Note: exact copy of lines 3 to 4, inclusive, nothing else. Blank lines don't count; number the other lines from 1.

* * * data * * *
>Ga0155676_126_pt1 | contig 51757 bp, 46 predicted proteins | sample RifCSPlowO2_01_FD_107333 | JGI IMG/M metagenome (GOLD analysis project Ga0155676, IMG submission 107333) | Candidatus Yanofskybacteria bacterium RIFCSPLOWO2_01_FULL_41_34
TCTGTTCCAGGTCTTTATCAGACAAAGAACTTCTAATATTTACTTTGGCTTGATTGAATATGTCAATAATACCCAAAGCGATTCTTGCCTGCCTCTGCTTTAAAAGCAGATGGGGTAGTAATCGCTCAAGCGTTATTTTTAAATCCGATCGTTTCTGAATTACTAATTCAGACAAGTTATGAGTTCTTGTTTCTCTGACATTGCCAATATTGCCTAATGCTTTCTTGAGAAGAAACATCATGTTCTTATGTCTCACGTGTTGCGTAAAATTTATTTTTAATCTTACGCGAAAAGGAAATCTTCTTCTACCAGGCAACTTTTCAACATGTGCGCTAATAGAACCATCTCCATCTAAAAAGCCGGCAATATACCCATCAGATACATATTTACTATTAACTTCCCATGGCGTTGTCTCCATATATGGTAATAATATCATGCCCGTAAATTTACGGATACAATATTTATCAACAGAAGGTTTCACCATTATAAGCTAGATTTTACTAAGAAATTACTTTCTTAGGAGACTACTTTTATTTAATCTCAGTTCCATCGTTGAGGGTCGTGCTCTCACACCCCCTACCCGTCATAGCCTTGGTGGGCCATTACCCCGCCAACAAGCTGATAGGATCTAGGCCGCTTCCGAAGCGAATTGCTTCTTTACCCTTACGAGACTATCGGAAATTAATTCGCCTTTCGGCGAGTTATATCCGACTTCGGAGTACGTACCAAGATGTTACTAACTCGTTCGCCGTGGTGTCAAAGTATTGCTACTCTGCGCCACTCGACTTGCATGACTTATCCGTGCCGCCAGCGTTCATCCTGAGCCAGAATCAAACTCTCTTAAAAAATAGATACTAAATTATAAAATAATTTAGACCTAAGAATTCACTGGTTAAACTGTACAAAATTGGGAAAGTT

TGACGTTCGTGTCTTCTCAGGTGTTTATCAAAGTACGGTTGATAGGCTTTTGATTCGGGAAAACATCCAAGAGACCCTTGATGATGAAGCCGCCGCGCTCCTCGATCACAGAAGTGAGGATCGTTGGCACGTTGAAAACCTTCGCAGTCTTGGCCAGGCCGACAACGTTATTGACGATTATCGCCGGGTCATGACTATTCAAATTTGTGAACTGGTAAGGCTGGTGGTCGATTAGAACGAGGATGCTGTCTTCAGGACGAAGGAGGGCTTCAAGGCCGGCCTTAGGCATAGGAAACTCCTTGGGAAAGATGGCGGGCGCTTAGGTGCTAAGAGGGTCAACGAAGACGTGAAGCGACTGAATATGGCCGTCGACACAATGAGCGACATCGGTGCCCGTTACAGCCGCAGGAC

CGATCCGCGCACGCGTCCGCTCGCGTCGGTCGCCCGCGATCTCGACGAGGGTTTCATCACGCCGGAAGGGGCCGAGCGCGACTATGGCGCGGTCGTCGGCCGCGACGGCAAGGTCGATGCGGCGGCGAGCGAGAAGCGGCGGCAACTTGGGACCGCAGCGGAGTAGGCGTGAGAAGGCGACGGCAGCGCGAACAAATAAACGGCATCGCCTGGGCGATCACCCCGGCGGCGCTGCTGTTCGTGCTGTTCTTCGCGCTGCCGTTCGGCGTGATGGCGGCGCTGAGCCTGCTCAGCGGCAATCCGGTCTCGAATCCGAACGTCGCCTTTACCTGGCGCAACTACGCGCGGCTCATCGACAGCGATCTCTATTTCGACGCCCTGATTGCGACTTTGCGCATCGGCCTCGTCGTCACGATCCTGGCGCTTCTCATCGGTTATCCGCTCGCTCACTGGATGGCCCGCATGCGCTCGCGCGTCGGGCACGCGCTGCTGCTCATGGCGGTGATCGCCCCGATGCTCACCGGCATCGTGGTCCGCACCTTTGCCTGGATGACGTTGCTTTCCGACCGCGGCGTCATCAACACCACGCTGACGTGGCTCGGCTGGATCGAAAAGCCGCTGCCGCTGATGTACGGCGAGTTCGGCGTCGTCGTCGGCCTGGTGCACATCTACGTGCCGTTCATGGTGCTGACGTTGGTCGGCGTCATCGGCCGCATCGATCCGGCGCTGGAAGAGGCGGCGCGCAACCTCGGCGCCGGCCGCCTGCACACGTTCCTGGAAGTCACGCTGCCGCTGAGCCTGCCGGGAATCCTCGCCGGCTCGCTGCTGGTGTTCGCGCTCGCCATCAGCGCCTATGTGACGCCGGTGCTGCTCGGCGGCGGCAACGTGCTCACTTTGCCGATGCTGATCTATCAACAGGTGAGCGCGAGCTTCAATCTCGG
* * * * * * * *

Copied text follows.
TGACGTTCGTGTCTTCTCAGGTGTTTATCAAAGTACGGTTGATAGGCTTTTGATTCGGGAAAACATCCAAGAGACCCTTGATGATGAAGCCGCCGCGCTCCTCGATCACAGAAGTGAGGATCGTTGGCACGTTGAAAACCTTCGCAGTCTTGGCCAGGCCGACAACGTTATTGACGATTATCGCCGGGTCATGACTATTCAAATTTGTGAACTGGTAAGGCTGGTGGTCGATTAGAACGAGGATGCTGTCTTCAGGACGAAGGAGGGCTTCAAGGCCGGCCTTAGGCATAGGAAACTCCTTGGGAAAGATGGCGGGCGCTTAGGTGCTAAGAGGGTCAACGAAGACGTGAAGCGACTGAATATGGCCGTCGACACAATGAGCGACATCGGTGCCCGTTACAGCCGCAGGAC

CGATCCGCGCACGCGTCCGCTCGCGTCGGTCGCCCGCGATCTCGACGAGGGTTTCATCACGCCGGAAGGGGCCGAGCGCGACTATGGCGCGGTCGTCGGCCGCGACGGCAAGGTCGATGCGGCGGCGAGCGAGAAGCGGCGGCAACTTGGGACCGCAGCGGAGTAGGCGTGAGAAGGCGACGGCAGCGCGAACAAATAAACGGCATCGCCTGGGCGATCACCCCGGCGGCGCTGCTGTTCGTGCTGTTCTTCGCGCTGCCGTTCGGCGTGATGGCGGCGCTGAGCCTGCTCAGCGGCAATCCGGTCTCGAATCCGAACGTCGCCTTTACCTGGCGCAACTACGCGCGGCTCATCGACAGCGATCTCTATTTCGACGCCCTGATTGCGACTTTGCGCATCGGCCTCGTCGTCACGATCCTGGCGCTTCTCATCGGTTATCCGCTCGCTCACTGGATGGCCCGCATGCGCTCGCGCGTCGGGCACGCGCTGCTGCTCATGGCGGTGATCGCCCCGATGCTCACCGGCATCGTGGTCCGCACCTTTGCCTGGATGACGTTGCTTTCCGACCGCGGCGTCATCAACACCACGCTGACGTGGCTCGGCTGGATCGAAAAGCCGCTGCCGCTGATGTACGGCGAGTTCGGCGTCGTCGTCGGCCTGGTGCACATCTACGTGCCGTTCATGGTGCTGACGTTGGTCGGCGTCATCGGCCGCATCGATCCGGCGCTGGAAGAGGCGGCGCGCAACCTCGGCGCCGGCCGCCTGCACACGTTCCTGGAAGTCACGCTGCCGCTGAGCCTGCCGGGAATCCTCGCCGGCTCGCTGCTGGTGTTCGCGCTCGCCATCAGCGCCTATGTGACGCCGGTGCTGCTCGGCGGCGGCAACGTGCTCACTTTGCCGATGCTGATCTATCAACAGGTGAGCGCGAGCTTCAATCTCGG